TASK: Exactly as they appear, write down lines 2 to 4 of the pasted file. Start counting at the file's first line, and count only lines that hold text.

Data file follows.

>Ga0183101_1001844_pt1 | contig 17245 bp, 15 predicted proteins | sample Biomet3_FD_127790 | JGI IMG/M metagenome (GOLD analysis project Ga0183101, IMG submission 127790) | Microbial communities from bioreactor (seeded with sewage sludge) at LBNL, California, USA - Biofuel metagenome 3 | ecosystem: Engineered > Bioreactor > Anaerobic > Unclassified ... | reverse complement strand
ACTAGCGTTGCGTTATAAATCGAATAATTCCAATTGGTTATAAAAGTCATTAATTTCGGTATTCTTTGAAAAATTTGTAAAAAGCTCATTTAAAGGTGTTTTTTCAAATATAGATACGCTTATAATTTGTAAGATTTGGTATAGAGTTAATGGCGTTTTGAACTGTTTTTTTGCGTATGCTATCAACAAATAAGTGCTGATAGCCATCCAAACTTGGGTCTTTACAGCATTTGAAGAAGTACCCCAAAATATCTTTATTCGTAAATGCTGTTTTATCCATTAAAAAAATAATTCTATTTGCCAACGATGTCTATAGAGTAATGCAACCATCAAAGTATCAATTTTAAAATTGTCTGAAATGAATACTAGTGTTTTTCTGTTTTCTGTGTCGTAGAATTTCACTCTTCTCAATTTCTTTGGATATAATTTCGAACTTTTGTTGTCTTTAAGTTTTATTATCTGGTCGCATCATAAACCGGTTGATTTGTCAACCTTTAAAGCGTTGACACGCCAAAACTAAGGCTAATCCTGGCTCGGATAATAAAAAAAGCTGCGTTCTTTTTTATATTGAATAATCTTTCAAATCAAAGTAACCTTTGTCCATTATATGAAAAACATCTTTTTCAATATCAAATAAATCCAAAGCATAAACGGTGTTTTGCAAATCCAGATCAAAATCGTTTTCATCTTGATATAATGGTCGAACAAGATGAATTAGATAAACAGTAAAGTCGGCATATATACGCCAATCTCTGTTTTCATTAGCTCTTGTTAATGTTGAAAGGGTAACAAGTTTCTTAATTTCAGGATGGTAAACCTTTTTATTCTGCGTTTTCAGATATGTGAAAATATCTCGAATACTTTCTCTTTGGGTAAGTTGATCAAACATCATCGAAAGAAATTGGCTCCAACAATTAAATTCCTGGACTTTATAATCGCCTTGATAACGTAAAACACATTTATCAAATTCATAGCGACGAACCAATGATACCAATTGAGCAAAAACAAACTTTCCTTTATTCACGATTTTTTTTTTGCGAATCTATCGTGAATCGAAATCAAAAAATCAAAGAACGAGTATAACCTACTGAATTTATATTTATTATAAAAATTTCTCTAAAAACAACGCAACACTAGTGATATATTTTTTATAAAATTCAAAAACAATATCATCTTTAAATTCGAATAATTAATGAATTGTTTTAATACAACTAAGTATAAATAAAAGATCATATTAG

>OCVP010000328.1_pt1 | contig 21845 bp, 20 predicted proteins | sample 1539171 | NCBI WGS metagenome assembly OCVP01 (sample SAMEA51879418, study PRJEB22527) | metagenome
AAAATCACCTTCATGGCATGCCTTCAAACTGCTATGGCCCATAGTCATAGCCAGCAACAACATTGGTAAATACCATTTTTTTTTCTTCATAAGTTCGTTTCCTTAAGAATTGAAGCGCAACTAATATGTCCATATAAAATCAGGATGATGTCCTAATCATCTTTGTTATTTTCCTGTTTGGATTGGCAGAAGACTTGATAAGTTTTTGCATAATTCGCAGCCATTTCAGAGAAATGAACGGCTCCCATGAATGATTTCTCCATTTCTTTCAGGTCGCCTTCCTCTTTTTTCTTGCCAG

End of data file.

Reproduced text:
ACTAGCGTTGCGTTATAAATCGAATAATTCCAATTGGTTATAAAAGTCATTAATTTCGGTATTCTTTGAAAAATTTGTAAAAAGCTCATTTAAAGGTGTTTTTTCAAATATAGATACGCTTATAATTTGTAAGATTTGGTATAGAGTTAATGGCGTTTTGAACTGTTTTTTTGCGTATGCTATCAACAAATAAGTGCTGATAGCCATCCAAACTTGGGTCTTTACAGCATTTGAAGAAGTACCCCAAAATATCTTTATTCGTAAATGCTGTTTTATCCATTAAAAAAATAATTCTATTTGCCAACGATGTCTATAGAGTAATGCAACCATCAAAGTATCAATTTTAAAATTGTCTGAAATGAATACTAGTGTTTTTCTGTTTTCTGTGTCGTAGAATTTCACTCTTCTCAATTTCTTTGGATATAATTTCGAACTTTTGTTGTCTTTAAGTTTTATTATCTGGTCGCATCATAAACCGGTTGATTTGTCAACCTTTAAAGCGTTGACACGCCAAAACTAAGGCTAATCCTGGCTCGGATAATAAAAAAAGCTGCGTTCTTTTTTATATTGAATAATCTTTCAAATCAAAGTAACCTTTGTCCATTATATGAAAAACATCTTTTTCAATATCAAATAAATCCAAAGCATAAACGGTGTTTTGCAAATCCAGATCAAAATCGTTTTCATCTTGATATAATGGTCGAACAAGATGAATTAGATAAACAGTAAAGTCGGCATATATACGCCAATCTCTGTTTTCATTAGCTCTTGTTAATGTTGAAAGGGTAACAAGTTTCTTAATTTCAGGATGGTAAACCTTTTTATTCTGCGTTTTCAGATATGTGAAAATATCTCGAATACTTTCTCTTTGGGTAAGTTGATCAAACATCATCGAAAGAAATTGGCTCCAACAATTAAATTCCTGGACTTTATAATCGCCTTGATAACGTAAAACACATTTATCAAATTCATAGCGACGAACCAATGATACCAATTGAGCAAAAACAAACTTTCCTTTATTCACGATTTTTTTTTTGCGAATCTATCGTGAATCGAAATCAAAAAATCAAAGAACGAGTATAACCTACTGAATTTATATTTATTATAAAAATTTCTCTAAAAACAACGCAACACTAGTGATATATTTTTTATAAAATTCAAAAACAATATCATCTTTAAATTCGAATAATTAATGAATTGTTTTAATACAACTAAGTATAAATAAAAGATCATATTAG

>OCVP010000328.1_pt1 | contig 21845 bp, 20 predicted proteins | sample 1539171 | NCBI WGS metagenome assembly OCVP01 (sample SAMEA51879418, study PRJEB22527) | metagenome
AAAATCACCTTCATGGCATGCCTTCAAACTGCTATGGCCCATAGTCATAGCCAGCAACAACATTGGTAAATACCATTTTTTTTTCTTCATAAGTTCGTTTCCTTAAGAATTGAAGCGCAACTAATATGTCCATATAAAATCAGGATGATGTCCTAATCATCTTTGTTATTTTCCTGTTTGGATTGGCAGAAGACTTGATAAGTTTTTGCATAATTCGCAGCCATTTCAGAGAAATGAACGGCTCCCATGAATGATTTCTCCATTTCTTTCAGGTCGCCTTCCTCTTTTTTCTTGCCAG